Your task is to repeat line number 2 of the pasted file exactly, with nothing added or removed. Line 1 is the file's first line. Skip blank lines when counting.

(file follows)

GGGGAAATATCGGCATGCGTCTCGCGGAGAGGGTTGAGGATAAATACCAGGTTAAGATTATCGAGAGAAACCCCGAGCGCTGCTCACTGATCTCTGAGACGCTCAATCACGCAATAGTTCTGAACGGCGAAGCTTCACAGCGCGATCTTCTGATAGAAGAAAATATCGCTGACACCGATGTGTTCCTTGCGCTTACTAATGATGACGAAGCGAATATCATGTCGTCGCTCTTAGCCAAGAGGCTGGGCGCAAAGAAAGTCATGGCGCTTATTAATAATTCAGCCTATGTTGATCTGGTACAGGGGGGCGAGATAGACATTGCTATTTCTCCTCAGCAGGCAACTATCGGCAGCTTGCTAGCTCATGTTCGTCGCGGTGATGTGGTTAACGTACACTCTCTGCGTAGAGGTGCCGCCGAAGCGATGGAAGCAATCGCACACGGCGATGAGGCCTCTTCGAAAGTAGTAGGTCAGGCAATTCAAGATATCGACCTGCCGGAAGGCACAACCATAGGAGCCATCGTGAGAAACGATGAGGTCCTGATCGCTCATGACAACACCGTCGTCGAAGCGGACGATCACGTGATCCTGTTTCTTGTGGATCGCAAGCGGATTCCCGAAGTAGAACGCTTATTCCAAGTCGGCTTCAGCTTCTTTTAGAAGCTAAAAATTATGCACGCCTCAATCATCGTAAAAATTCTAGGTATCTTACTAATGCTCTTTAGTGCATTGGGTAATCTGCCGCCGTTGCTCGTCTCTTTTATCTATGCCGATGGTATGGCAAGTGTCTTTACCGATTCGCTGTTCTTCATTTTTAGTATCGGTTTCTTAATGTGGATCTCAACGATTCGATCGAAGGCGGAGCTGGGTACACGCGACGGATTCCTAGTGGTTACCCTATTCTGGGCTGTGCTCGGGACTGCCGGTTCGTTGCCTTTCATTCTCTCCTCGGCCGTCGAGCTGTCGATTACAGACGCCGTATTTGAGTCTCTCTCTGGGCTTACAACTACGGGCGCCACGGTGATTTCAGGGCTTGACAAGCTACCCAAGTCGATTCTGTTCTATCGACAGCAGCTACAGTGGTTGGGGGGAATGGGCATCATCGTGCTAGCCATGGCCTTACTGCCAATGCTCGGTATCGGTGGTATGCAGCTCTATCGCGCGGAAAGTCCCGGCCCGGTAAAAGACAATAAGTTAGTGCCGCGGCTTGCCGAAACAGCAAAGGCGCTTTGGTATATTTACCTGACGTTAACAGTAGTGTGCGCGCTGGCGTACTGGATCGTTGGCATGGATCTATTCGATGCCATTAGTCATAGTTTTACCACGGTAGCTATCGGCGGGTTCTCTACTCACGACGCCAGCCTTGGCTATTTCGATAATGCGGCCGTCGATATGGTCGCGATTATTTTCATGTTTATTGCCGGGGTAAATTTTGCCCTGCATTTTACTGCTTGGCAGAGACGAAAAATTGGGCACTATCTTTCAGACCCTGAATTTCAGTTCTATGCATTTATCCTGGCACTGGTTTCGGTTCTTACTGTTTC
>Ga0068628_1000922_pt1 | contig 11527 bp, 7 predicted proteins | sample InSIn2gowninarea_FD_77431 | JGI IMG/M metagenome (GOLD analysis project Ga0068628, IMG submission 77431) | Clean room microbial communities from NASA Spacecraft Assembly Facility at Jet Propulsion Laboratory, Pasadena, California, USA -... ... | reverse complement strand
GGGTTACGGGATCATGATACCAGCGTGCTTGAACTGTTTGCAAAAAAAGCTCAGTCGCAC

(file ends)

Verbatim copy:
>Ga0068628_1000922_pt1 | contig 11527 bp, 7 predicted proteins | sample InSIn2gowninarea_FD_77431 | JGI IMG/M metagenome (GOLD analysis project Ga0068628, IMG submission 77431) | Clean room microbial communities from NASA Spacecraft Assembly Facility at Jet Propulsion Laboratory, Pasadena, California, USA -... ... | reverse complement strand